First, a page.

Seeking an innovation boost from startups, supplemental insurance provider Aflac in March presided over a reverse pitch in Silicon Valley. Partnering with innovation accelerator Plug-and-Play, Aflac invited 30 startups to tackle a handful of business problems it wanted to solve.
By May, Aflac settled on five startups, which pitched solutions around areas such as how to pay claims faster; how to improve the experience for customers shopping for insurance; and how to work more closely with hospitals, says Keith Farley, who ran Aflac’s innovation efforts before his promotion to vice president of Aflac Northern Ireland in October.
The startups then spent the next six weeks building solutions to the business challenges. Aflac is wrapping up the vetting process; should it sign off on the proof-of-concepts, its Hatch innovation lab will collaborate with the startups to build pilots before sending it to IT to develop a production version. Ultimately, Hatch makes the call as to whether the solution meets customers’ needs, Farley says.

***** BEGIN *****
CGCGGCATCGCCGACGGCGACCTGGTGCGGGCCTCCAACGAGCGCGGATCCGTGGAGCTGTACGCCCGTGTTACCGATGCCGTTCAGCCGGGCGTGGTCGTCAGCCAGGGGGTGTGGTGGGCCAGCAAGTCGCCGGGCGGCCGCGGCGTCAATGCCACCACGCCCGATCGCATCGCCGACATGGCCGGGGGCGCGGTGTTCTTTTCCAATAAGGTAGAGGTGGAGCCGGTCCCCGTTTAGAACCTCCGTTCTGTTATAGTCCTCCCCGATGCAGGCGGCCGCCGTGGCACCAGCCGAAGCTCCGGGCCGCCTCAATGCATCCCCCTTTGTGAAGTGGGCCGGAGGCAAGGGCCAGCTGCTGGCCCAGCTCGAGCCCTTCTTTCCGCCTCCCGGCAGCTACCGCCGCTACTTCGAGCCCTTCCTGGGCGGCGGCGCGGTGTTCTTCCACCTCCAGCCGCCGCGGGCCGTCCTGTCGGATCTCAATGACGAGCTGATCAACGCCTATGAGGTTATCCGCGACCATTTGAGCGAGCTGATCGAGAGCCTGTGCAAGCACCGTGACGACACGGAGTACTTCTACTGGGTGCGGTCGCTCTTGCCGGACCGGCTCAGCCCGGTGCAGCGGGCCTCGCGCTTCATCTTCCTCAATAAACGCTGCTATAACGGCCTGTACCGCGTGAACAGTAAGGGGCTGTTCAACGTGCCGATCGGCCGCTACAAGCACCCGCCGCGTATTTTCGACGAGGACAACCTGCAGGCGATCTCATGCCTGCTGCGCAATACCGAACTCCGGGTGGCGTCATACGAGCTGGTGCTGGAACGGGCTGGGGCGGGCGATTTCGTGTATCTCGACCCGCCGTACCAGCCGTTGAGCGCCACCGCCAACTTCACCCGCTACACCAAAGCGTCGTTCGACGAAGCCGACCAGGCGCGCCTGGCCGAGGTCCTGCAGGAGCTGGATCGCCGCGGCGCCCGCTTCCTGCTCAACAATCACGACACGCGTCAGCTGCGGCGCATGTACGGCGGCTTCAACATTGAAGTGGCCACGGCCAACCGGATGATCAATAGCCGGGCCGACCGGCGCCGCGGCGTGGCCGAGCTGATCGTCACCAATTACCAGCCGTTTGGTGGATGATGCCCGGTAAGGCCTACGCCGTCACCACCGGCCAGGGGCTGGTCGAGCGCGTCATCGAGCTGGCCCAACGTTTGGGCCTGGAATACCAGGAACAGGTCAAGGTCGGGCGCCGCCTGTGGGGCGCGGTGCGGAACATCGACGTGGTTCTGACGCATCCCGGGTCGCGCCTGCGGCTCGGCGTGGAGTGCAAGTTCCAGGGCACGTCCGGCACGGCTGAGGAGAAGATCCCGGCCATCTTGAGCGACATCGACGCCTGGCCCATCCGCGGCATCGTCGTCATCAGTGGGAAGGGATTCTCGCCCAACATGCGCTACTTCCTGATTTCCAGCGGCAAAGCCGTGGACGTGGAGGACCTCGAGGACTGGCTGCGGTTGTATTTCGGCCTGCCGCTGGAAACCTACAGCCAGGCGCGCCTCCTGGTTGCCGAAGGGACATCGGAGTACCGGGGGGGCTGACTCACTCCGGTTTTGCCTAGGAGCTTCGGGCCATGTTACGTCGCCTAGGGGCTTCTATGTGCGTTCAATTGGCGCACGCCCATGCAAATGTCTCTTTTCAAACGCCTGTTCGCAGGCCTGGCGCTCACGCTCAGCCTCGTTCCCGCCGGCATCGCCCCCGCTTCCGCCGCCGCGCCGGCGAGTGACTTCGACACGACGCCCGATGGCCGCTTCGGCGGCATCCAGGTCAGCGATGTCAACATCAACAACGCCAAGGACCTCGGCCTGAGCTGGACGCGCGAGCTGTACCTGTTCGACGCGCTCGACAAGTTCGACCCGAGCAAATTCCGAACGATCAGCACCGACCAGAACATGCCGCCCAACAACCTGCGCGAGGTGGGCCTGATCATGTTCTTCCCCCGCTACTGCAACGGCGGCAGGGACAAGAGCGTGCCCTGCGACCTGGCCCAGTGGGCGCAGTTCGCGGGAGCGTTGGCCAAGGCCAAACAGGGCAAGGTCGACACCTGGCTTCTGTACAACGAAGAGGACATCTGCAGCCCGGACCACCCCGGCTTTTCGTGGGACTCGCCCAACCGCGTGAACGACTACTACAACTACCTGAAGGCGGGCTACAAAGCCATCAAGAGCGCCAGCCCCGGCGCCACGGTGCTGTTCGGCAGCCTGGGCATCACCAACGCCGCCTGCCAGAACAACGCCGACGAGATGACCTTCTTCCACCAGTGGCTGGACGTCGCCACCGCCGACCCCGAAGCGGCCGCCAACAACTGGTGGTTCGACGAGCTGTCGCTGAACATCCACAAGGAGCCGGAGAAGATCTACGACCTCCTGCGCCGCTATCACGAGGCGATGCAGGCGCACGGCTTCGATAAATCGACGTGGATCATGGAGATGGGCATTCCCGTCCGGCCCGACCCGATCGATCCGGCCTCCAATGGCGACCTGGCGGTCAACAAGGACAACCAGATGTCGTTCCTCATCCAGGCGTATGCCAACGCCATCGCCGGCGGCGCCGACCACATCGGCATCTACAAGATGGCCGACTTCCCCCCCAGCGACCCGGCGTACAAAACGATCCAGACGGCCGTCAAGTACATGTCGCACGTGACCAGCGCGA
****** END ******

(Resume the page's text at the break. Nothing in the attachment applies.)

Here, utility is critical. It’s easy to get sucked into “bright and shiny” solutions that don’t work as advertised, he says. “I’ve seen so many things that look great in a PowerPoint presentation, but they can’t be brought to life,” says Farley, who advises companies to make sure what they’re getting in return actually solves their business problems and isn’t just cool tech for tech’s sake.
Even so, Farley allows that innovation requires trying things that aren’t guaranteed to work. “A failure is just as acceptable as a win as long as we figure out whether it work or not,” Farley says.
The reverse pitch comes to Pittsburgh
In February, Bayer, Bosch, Phillips, Highmark Health and Rio Tinto participated in the first Pittsburgh Reverse Pitch & Innovation Challenge, hosted by Carnegie Mellon University’s Corporate Startup Lab. For the kickoff event, sponsored by accelerator InnovationWorks, the companies pitched both broad and narrow business challenges to 200-plus local startups and entrepreneurs with expertise ranging from life sciences to machine learning and artificial intelligence.